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Winter Dance Party at The Surf: 'To us, it's a place of worship'

39th annual event showcases the history of rock 'n' roll and 'The Day the Music Died.'

Posted: Feb. 1, 2018 8:07 AM
Updated: Feb. 1, 2018 8:57 AM

CLEAR LAKE, Iowa - It's been a North Iowa tradition for 39 years now, and the beat still goes on.

The Winter Dance Party kicked off Wednesday night at the Surf Ballroom with the Family Sock Hop, headlined by Johnny Rogers.

The four-day event showcases the history of rock 'n' roll music, as well as the memorable February 2, 1959 concert starring Buddy Holly, Richie Valens and J.P. "The Big Bopper" Richardson at the Surf. Shortly after the trio boarded an airplane en route to Moorhead, Minnesota, the plane crashed in a field in rural Cerro Gordo County, killing everyone on board, including pilot Roger Peterson. The accident has led to the name "The Day the Music Died" after singer Don McLean referenced it in the 1971 hit "American Pie."

The event originally began as one-time show 20 years later on February 3, 1979 as a tribute concert to Holly, and was organized by local DJ Darryl "The Mad Hatter" Hensley. Due to the overwhelming success it received, the event would continue, and would later expand to two, and then four days. The event also began including art exhibits, movie showings related to the time period, and even a wedding/vow renewal ceremony.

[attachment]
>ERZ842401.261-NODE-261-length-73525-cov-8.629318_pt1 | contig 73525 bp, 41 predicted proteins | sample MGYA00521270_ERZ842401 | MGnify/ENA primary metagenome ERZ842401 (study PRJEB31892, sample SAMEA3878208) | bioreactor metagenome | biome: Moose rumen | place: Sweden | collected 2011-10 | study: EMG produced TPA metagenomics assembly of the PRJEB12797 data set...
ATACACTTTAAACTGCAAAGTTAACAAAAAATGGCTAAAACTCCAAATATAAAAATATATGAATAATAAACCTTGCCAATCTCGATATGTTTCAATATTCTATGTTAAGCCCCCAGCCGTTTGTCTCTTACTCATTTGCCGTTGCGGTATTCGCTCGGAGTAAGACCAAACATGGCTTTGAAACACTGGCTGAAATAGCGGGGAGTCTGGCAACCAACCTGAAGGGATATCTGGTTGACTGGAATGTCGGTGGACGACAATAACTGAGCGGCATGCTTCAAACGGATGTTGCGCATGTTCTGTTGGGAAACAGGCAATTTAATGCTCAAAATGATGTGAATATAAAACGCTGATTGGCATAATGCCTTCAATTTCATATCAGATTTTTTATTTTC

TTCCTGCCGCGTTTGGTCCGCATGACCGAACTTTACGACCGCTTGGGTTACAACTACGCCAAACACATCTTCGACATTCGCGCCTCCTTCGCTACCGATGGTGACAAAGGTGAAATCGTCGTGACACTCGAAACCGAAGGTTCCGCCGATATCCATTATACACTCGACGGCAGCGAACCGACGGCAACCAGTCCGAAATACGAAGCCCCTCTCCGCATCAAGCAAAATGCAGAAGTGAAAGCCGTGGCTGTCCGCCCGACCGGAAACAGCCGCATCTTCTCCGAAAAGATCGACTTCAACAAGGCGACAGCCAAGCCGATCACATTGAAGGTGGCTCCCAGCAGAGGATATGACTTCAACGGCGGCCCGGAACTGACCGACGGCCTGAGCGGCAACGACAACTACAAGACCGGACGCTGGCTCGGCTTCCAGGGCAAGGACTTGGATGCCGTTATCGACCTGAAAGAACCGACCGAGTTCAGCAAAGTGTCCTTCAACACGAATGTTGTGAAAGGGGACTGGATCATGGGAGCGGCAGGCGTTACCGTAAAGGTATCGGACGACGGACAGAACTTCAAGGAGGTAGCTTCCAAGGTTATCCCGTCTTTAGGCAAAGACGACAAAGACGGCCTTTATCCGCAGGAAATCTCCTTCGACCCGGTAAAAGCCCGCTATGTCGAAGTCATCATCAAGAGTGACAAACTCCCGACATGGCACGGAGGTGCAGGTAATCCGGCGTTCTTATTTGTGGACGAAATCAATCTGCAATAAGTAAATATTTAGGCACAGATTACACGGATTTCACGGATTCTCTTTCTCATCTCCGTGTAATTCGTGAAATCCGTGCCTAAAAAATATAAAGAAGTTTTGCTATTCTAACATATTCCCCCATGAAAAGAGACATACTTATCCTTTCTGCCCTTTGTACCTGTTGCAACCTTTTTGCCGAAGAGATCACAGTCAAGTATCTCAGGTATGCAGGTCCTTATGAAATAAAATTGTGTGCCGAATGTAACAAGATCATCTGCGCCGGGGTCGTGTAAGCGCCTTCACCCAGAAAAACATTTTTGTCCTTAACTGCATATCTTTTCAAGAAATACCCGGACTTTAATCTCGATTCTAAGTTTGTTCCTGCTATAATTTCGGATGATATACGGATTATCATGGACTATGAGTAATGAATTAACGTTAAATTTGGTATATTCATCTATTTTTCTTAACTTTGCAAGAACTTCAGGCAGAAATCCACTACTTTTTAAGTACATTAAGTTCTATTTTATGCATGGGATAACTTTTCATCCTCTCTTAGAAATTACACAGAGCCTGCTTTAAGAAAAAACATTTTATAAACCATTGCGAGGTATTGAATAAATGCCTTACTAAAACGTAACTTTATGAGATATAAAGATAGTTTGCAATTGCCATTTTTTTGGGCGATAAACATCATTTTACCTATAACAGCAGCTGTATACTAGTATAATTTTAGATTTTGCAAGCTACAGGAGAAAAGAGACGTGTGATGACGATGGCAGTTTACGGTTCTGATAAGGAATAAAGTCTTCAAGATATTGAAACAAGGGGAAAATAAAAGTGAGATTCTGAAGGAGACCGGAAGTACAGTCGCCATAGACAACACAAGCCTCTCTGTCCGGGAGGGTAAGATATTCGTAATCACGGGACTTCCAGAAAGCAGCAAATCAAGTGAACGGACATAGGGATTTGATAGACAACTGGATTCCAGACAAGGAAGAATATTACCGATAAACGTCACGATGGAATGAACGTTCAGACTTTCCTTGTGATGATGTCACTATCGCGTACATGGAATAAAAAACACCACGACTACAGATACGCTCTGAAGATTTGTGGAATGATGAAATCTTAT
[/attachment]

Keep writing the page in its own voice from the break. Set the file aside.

The party draws an audience from over 36 states and four countries. John Cumberland and David Taylor, both of whom are shooting a documentary on Richardson's life and the concert, are from the United Kingdom. Cumberland holds the venue near and dear to this heart, and remarks how it meant for long-time owner Dean Snyder to renovate such a key landmark in music history.

"To us, it's a place of worship, so to speak. If Mr. Snyder didn't dedicate his life to this, it would be another unfortunate nail in rock 'n' roll's coffin," Cumberland says.

Taylor also notes the influence Holly, Valens and Richardson have in popular music.

"It was a tragic event, but those seeds blossomed in the 60s into a whole new kind of music," Taylor says.

The Surf originally opened in 1933, but financial problems forced the venue to close in 1994. Snyder purchased the ballroom that year and restored it to its original glory. In January 2008, Snyder leased the building to the North Iowa Cultural Center and Museum for daily operations, though he continued to be involved.

This year's event will mark a significant change, as Snyder died Jan. 13.

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